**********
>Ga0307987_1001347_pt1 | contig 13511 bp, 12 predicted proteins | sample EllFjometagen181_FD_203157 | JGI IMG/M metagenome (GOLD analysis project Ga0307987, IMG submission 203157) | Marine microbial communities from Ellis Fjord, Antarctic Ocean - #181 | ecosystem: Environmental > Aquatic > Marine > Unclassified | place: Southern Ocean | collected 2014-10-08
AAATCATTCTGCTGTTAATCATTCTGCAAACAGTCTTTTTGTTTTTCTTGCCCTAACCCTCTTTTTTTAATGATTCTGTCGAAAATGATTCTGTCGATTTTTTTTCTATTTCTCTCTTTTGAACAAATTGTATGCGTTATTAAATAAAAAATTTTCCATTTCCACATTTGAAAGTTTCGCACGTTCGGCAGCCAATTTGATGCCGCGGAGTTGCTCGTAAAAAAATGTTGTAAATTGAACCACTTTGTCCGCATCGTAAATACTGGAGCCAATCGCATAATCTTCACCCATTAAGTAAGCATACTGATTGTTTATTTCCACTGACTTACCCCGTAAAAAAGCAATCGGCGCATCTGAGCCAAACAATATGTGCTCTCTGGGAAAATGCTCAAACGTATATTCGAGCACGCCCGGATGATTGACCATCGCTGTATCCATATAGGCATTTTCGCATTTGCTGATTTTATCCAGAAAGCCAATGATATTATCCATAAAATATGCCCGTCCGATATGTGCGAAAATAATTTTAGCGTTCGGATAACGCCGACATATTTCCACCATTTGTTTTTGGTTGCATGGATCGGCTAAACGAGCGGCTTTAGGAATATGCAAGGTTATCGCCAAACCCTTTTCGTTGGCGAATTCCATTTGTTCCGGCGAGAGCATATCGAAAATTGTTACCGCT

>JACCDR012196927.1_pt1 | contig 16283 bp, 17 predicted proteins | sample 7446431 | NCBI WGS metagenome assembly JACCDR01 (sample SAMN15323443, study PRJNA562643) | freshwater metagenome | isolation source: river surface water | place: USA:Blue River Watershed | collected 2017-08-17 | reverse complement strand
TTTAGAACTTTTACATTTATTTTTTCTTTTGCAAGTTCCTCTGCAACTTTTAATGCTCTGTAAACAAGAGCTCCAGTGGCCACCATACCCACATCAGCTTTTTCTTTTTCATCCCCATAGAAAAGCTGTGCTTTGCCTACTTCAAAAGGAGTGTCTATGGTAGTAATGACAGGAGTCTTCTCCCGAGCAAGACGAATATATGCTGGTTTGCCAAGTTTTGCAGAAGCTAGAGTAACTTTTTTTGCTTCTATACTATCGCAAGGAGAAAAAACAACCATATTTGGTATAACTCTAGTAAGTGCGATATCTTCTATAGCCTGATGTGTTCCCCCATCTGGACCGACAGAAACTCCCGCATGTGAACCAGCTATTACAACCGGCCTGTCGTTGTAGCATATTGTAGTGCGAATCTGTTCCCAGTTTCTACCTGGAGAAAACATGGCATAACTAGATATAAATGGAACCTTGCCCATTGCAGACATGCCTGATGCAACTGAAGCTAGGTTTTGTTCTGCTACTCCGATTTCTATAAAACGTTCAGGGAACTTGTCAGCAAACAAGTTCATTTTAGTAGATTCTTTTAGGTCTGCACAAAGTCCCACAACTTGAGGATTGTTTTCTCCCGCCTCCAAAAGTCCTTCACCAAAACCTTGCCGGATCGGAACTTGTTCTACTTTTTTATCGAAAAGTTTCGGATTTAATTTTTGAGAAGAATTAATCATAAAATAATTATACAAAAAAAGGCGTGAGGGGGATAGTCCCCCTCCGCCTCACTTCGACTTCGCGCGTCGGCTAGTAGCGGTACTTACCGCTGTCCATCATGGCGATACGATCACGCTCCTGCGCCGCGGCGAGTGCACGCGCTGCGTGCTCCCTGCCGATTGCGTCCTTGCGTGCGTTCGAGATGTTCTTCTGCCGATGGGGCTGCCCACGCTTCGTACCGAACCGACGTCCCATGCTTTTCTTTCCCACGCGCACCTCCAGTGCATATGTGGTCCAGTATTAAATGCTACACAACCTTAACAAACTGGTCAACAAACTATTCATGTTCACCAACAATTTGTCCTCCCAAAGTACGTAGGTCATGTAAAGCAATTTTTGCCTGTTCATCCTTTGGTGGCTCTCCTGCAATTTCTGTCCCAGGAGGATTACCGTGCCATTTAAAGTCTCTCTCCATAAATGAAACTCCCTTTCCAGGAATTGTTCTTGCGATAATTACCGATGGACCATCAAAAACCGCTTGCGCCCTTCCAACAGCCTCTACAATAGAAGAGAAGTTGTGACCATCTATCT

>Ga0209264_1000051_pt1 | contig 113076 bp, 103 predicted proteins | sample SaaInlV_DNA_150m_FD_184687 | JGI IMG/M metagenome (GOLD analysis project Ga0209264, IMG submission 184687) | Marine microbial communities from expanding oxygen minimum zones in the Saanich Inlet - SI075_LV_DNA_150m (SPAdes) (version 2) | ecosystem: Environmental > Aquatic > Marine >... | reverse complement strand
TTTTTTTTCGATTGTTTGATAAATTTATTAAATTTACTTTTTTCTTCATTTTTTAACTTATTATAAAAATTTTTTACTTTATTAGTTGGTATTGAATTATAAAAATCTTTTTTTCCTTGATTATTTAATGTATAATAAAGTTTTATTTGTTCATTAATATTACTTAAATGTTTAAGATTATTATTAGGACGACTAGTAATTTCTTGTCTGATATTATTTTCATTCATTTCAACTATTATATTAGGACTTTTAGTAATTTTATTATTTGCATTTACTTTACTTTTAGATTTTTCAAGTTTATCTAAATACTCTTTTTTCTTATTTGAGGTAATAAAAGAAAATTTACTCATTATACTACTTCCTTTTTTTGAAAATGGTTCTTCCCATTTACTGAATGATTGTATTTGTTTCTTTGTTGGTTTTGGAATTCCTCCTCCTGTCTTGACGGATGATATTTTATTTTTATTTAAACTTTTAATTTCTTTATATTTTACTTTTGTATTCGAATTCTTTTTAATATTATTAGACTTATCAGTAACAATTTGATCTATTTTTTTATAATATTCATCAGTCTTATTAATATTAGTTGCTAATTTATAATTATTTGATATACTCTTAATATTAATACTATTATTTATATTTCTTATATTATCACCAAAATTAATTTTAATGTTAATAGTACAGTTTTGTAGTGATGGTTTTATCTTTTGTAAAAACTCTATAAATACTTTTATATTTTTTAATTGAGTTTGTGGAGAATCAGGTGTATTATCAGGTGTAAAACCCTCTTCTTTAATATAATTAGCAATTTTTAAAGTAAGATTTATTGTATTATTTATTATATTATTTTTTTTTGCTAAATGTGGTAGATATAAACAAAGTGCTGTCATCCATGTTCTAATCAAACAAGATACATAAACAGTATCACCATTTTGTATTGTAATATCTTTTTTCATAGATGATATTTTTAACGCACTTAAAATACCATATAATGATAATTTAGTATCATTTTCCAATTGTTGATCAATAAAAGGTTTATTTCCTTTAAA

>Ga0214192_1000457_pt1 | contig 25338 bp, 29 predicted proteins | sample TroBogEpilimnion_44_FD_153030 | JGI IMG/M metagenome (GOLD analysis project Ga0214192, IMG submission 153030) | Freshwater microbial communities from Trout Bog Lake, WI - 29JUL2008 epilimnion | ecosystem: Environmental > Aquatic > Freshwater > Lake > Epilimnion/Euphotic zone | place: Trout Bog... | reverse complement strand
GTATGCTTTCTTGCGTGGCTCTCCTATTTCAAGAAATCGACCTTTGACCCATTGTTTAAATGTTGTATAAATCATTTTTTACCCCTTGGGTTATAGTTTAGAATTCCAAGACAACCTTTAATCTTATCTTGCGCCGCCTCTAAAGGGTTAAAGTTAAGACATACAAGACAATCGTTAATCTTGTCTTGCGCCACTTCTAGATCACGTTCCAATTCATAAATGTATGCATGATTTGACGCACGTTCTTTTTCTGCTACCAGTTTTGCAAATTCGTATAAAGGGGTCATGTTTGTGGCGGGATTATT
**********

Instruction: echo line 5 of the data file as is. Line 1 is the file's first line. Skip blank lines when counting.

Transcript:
>Ga0209264_1000051_pt1 | contig 113076 bp, 103 predicted proteins | sample SaaInlV_DNA_150m_FD_184687 | JGI IMG/M metagenome (GOLD analysis project Ga0209264, IMG submission 184687) | Marine microbial communities from expanding oxygen minimum zones in the Saanich Inlet - SI075_LV_DNA_150m (SPAdes) (version 2) | ecosystem: Environmental > Aquatic > Marine >... | reverse complement strand